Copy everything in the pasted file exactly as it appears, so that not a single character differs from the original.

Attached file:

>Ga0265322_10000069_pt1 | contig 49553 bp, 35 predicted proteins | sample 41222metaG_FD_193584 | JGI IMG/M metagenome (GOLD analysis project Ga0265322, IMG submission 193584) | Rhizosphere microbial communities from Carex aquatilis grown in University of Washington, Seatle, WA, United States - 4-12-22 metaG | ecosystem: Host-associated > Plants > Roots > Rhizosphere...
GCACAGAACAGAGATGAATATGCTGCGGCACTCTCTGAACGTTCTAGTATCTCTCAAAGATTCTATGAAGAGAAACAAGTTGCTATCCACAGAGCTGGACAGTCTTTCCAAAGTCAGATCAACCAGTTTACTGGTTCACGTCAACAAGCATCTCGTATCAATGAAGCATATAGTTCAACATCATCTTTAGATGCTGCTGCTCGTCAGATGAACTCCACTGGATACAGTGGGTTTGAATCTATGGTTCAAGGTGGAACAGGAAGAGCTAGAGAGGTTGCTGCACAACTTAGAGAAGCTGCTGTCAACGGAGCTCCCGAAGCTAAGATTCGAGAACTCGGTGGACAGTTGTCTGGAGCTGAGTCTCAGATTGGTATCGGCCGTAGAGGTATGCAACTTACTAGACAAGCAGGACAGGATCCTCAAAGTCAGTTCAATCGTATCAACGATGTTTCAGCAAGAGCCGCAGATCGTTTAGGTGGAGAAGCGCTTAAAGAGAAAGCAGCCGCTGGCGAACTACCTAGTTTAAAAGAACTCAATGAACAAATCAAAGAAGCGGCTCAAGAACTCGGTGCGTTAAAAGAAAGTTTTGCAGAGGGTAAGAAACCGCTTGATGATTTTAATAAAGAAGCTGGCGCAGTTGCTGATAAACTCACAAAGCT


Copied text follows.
>Ga0265322_10000069_pt1 | contig 49553 bp, 35 predicted proteins | sample 41222metaG_FD_193584 | JGI IMG/M metagenome (GOLD analysis project Ga0265322, IMG submission 193584) | Rhizosphere microbial communities from Carex aquatilis grown in University of Washington, Seatle, WA, United States - 4-12-22 metaG | ecosystem: Host-associated > Plants > Roots > Rhizosphere...
GCACAGAACAGAGATGAATATGCTGCGGCACTCTCTGAACGTTCTAGTATCTCTCAAAGATTCTATGAAGAGAAACAAGTTGCTATCCACAGAGCTGGACAGTCTTTCCAAAGTCAGATCAACCAGTTTACTGGTTCACGTCAACAAGCATCTCGTATCAATGAAGCATATAGTTCAACATCATCTTTAGATGCTGCTGCTCGTCAGATGAACTCCACTGGATACAGTGGGTTTGAATCTATGGTTCAAGGTGGAACAGGAAGAGCTAGAGAGGTTGCTGCACAACTTAGAGAAGCTGCTGTCAACGGAGCTCCCGAAGCTAAGATTCGAGAACTCGGTGGACAGTTGTCTGGAGCTGAGTCTCAGATTGGTATCGGCCGTAGAGGTATGCAACTTACTAGACAAGCAGGACAGGATCCTCAAAGTCAGTTCAATCGTATCAACGATGTTTCAGCAAGAGCCGCAGATCGTTTAGGTGGAGAAGCGCTTAAAGAGAAAGCAGCCGCTGGCGAACTACCTAGTTTAAAAGAACTCAATGAACAAATCAAAGAAGCGGCTCAAGAACTCGGTGCGTTAAAAGAAAGTTTTGCAGAGGGTAAGAAACCGCTTGATGATTTTAATAAAGAAGCTGGCGCAGTTGCTGATAAACTCACAAAGCT